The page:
12.12.2011 - 13.12.2011 22 °C
Had another couple of massive days. Yesterday started at the Cairo Museum, which houses 100's of 1000's of artifacts spread over 4 floors, not including the basements that hold many 1000's of items that can't fit in the museum proper. It gets quite scary looking at items that are over 4000 years old, but still in excellent condition. Tutankhamen's death mask was a highlight along with his golden sarcophagus, but there are 1,700 items of Tutankhamen alone.
At the museum the girls found out that you have to buy toilet paper by the sheet at the toilets, and it isn't really the best time to haggle.
We had lunch by the Nile where the setting far outweighed the meal but we decided the day was getting big enough without taking on the pyramids. So we agreed to defer that till the next day and we went and saw some churches that are thousands of years old, The Hanging Church and Church of St George (where the Holy Family spent some time after fleeing Jerusalem).
Far too much to take in for one day but on the way back to the hotel we stopped in to an essential oils shop and had the big sale put on us. Quite interesting how they get the oils from the lotus flower, but I had had enough by then really just wanted to take on more Cairo traffic and get back to the hotel.
This gets me to another point. How many places have you stayed do you get held up at the gates to the hotel so a sniffer dog can be led around the car for explosives, and when you get allowed to proceed, you have to pass metal detectors to get into the foyer? Very interesting, but I don't get the point in checking a vehicle for explosives 10m from the entrance.... Reckon the explosives would still do their job from that distance.
The following day (today) was to be a highlight. In the morning we visited the mosque of Mohammed Ali (not the boxer) which is a massive structure at the top of a hill overlooking Cairo. We then headed off to a market and witnessed first hand the hustle and bustle of a tourist market. Geez, if you looked at something it was a sign that you were interested in purchasing it and were therefore fair game....by every store owner within 50m. These guys are struggling at the moment with the lack of tourism, so it gets pretty desperate in the narrow alleys. At least some of the store owners are honest about it and say, "How can I take your money off you"? Of course when they find out you are Australian, they chant "Aussie, Aussie, Oi", (very embarrassing how that chant is symbolic of Australians) , and one said, "raining cats and dogs".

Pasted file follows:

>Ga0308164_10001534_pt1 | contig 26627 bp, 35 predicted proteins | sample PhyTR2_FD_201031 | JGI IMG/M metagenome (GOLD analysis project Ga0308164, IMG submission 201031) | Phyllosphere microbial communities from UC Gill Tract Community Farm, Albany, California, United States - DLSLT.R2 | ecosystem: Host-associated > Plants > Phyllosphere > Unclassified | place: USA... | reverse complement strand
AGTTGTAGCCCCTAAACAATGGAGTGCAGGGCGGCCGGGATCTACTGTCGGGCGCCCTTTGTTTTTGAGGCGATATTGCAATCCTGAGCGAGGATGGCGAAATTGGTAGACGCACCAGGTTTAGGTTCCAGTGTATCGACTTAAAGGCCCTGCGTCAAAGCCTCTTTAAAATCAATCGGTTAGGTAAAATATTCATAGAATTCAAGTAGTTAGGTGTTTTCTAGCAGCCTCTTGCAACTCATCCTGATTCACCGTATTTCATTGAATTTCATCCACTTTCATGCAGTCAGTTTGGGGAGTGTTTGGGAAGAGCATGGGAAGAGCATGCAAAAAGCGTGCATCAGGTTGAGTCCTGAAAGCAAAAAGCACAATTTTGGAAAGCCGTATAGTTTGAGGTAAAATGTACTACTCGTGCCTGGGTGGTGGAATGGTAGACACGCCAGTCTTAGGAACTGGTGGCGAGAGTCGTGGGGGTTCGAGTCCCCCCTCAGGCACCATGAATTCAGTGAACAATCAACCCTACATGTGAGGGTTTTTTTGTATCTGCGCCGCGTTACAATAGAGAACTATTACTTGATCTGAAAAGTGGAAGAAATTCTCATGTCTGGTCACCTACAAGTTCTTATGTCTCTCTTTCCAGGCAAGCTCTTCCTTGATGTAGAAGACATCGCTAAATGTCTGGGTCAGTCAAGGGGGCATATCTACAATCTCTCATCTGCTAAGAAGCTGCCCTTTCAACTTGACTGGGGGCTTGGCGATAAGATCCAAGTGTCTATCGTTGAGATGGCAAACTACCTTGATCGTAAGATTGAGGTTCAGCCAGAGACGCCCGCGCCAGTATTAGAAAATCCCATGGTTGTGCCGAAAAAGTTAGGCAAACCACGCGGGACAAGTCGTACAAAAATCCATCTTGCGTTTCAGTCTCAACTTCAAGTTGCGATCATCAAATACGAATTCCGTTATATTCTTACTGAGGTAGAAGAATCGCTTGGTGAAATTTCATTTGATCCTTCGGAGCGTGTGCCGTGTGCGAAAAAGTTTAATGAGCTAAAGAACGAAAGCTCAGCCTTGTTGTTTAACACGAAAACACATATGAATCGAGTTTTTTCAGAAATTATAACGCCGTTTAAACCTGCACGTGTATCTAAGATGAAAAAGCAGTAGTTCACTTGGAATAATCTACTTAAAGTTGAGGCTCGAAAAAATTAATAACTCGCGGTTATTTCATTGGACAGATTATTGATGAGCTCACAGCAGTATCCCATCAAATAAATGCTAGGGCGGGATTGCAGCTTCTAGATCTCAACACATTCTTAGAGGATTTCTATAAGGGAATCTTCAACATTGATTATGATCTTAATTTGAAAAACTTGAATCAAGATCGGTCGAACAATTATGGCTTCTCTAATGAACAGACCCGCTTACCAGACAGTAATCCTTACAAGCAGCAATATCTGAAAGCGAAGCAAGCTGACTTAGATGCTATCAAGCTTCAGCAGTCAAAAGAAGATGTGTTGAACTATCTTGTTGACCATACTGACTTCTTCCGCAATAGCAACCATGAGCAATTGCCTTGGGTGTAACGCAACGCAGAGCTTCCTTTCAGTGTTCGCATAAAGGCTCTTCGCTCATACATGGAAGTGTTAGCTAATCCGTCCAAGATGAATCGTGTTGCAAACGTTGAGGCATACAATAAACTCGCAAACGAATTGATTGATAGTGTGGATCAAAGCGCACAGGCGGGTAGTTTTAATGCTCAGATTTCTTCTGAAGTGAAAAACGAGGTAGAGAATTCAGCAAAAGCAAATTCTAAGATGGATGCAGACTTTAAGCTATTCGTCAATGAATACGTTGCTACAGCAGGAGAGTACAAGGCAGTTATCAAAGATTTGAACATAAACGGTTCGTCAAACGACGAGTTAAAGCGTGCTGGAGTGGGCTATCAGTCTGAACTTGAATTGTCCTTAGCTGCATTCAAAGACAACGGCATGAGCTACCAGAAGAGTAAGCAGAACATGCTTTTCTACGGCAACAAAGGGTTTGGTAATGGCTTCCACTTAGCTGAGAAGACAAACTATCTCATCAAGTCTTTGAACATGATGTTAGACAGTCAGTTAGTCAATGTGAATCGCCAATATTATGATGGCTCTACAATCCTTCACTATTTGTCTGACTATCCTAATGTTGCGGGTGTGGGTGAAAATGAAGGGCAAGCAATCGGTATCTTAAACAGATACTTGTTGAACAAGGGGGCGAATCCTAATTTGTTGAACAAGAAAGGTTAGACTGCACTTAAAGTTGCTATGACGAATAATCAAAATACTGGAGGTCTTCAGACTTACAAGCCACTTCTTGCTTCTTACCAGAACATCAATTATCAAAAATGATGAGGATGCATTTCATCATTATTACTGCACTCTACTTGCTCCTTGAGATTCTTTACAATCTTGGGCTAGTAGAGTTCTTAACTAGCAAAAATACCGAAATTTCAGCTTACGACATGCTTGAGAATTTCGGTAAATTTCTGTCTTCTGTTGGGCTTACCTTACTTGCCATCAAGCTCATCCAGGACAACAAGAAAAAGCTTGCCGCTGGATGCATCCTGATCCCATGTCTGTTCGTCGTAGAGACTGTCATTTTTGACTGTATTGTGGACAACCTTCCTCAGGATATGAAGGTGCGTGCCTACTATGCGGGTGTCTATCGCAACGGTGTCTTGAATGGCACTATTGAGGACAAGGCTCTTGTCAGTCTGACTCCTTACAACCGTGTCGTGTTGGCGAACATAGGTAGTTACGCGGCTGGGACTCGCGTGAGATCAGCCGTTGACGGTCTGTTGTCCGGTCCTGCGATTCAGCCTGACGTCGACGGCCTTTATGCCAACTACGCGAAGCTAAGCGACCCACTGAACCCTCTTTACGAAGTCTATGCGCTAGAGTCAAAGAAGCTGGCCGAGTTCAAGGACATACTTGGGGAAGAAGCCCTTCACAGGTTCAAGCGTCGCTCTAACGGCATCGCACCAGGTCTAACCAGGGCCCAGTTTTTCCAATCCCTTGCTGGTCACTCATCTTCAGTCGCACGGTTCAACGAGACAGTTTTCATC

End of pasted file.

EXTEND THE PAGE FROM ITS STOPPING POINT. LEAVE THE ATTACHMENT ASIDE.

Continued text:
Anyway, after that it was off to the Pyramids for lunch and then the big visit. These pyramids are just so big. Absolutely awesome, in terms of size, age (>4000 years), how many people were involved in building them, how long they took to build, and just how the heck could anyone do this...let alone so well that they are still standing after so many years.
We decided not to go inside as it was a 350m tunnel 91cm high and the width of one person. Our guide reckons that you are just as well off by going back to your hotel, turning off the lights, and after 5 minutes you can get the same experience.
After seeing three large pyramids and 6 others (built for the wives) we all grabbed a camel and went for a ride up and around them. Was a great way to see and feel the environment. Pictures to follow.
On the way back we visited a Papyrus store and did the tourist thing. Getting very tired again after a long day and we welcomed the sniffer dogs and hotel at around 6:30pm. Tomorrow we start at 8:00 but should be back at the hotel by mid afternoon so we can get a chance to stroll around the hotel and maybe check out Tahir Square where there are still protesters camped out but things look fairly safe.